Your diet and lifestyle matters a lot when it comes to your heart health. At work, when reaching for a snack, you want something instant and satisfying—salty, sugary or fried as opposed to a healthy snack that is good for your heart. This is because at work you’re often in a rush to meet deadlines and crave instant satisfaction.
But eating healthy doesn’t mean your taste buds should suffer. All you need to do is make minor adjustments to your snacks for a heart-healthy alternative. “Plan all your snacks out, not for the day, but every day. When you are hungry, it’s the worst time to ‘think’ of a snack you wish to eat,” says Gerianne Cygan, a certified nutritionist & health coach, and the co-founder of the national fitness studio, The Exercise Coach.
Stash these healthy snacks in your desk drawer to keep your hunger at bay.
Apples are low in calories, have little sodium, no fat or cholesterol, strong antioxidant compounds, and are high in fiber—pectin, a soluble fiber helps lower cholesterol levels, which in turn helps prevent heart disease.
If you don’t want to eat it raw, try baked apple chips. Cygan suggests eating it with a dip—chop up an apple in the morning, put a splash of lemon juice to keep it from from browning and eat it with nut butter. “Apples are a good source of fiber. Pairing them with nut butters will add heart-healthy monounsaturated fats, reducing your risk of heart disease. Just make sure there are no added sugars in the butter,” says Shane Allen, certified weight loss specialist, personal trainer and sports nutritionist with PersonalTrainerFood.com.
The key here is dark chocolate and not the sugar-packed milk chocolate. Allen says to choose something with 75 percent cocoa, or more. “Having 1.5oz of chocolate a day may lower your risk of stroke and heart attack. Be sure to keep your chocolate habit limited to no more than 1.5oz a day though, so the fat-producing sugar doesn't add up,” he says.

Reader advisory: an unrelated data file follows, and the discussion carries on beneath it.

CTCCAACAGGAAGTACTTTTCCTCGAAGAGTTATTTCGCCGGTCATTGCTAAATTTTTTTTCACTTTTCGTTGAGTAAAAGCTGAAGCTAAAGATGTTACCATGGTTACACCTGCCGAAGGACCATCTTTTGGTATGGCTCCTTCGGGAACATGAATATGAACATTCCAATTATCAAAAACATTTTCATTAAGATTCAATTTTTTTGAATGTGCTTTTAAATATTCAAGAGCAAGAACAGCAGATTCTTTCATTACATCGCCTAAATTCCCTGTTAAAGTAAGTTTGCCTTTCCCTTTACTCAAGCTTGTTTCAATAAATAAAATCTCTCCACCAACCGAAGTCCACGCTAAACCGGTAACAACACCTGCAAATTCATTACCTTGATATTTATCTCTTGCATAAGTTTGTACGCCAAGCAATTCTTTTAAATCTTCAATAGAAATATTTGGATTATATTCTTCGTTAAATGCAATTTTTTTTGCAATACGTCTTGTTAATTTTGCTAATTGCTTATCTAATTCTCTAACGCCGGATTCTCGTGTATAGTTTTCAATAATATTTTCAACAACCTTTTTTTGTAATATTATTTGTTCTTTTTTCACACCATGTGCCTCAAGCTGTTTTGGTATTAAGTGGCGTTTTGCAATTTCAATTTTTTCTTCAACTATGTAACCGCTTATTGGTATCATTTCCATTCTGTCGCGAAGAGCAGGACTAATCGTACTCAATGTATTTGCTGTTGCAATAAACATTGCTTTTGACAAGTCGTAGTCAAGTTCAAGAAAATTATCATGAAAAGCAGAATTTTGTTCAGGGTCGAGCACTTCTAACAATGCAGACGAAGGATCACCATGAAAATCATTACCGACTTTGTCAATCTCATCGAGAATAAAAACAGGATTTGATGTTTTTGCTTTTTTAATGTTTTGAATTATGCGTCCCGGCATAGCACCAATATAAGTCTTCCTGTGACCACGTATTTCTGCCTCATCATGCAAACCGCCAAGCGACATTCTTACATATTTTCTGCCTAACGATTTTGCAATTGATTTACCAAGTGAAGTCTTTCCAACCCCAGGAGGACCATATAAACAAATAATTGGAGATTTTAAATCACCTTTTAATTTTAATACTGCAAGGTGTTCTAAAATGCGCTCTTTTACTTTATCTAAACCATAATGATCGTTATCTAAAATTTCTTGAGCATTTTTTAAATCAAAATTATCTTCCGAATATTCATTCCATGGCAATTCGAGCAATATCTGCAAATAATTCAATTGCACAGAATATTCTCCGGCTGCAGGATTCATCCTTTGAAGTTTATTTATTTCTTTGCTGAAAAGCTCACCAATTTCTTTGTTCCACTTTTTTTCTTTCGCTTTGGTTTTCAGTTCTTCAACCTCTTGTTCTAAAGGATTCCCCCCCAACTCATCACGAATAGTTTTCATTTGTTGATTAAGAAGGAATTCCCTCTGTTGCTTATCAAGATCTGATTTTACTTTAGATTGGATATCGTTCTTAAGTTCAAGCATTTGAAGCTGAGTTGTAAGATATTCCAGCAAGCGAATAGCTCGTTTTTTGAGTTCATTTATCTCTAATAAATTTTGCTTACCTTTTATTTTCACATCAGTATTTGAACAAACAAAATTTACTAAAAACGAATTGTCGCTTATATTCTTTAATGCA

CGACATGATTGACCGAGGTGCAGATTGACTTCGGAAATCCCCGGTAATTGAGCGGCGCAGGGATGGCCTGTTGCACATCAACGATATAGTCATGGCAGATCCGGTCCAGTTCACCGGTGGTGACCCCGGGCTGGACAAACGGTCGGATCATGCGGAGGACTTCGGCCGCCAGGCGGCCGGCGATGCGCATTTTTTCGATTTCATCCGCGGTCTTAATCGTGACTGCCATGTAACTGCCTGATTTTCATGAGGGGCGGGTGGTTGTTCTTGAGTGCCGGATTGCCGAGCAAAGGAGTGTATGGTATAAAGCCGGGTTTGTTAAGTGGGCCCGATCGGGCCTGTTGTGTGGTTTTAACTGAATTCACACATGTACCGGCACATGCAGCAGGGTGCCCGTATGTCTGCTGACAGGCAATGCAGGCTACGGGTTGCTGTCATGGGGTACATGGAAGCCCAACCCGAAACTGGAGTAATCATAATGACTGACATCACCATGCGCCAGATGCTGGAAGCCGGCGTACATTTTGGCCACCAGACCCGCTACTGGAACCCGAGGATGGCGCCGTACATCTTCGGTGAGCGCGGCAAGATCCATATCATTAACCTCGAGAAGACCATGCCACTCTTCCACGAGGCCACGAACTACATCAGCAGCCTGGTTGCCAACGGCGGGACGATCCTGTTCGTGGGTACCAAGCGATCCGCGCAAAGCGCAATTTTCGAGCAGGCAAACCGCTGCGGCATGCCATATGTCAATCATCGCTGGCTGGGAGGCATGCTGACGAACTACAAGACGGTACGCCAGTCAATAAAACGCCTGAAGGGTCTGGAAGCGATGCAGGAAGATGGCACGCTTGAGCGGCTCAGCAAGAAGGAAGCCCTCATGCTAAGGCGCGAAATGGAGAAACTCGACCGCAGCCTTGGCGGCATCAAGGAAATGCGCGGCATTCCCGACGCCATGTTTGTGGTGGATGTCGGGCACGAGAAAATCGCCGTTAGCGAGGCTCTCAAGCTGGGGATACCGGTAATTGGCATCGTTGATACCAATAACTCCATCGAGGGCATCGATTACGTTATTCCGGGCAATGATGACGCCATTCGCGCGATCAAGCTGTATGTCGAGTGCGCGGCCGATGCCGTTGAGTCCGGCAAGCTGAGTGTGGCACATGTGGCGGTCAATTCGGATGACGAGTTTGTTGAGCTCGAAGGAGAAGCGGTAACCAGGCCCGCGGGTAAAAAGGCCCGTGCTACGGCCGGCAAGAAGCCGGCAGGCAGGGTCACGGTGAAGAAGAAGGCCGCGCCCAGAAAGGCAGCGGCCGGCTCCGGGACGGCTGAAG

Dark chocolate is known for its antioxidants, and the presence of flavanols, which can lower blood pressure and improve blood flow.
Protein, vitamins, minerals, and heart-healthy fats—nuts such as walnuts, pecans, almonds, hazelnuts, and pistachios are an obvious snacking choice. But keep to a small serving size—a handful is enough. If you want to eat more, stick to pistachios. “The magnesium and natural fats and oils in nuts and seeds are heart-healthy,” says Carolyn Dean, MD, ND, a medical doctor and nutrition expert. “Add some dried cranberries instead of raisins for more antioxidant Vitamin C and less fructose sugar.”
Studies have shown that eating nuts regularly reduces your risk of heart disease by 30 percent. Pick your favorite nuts and prepare small bags or containers with them in advance. You can also add a few dark chocolate pieces (with no added sugars) to the nuts to enhance the taste.
Allen suggests dry, unsalted sprouted almonds. “Soak the almonds for 24 hours, causing them to begin to germinate. The process of sprouting, then drying the almonds eliminates enzyme inhibitors, allowing our bodies to digest and absorb more nutritional value from the nuts,” he adds. Almonds are a great source of heart-healthy monounsaturated fat, which lowers bad cholesterol and raises good cholesterol and antioxidants, which can reduce the risk for heart disease and stroke.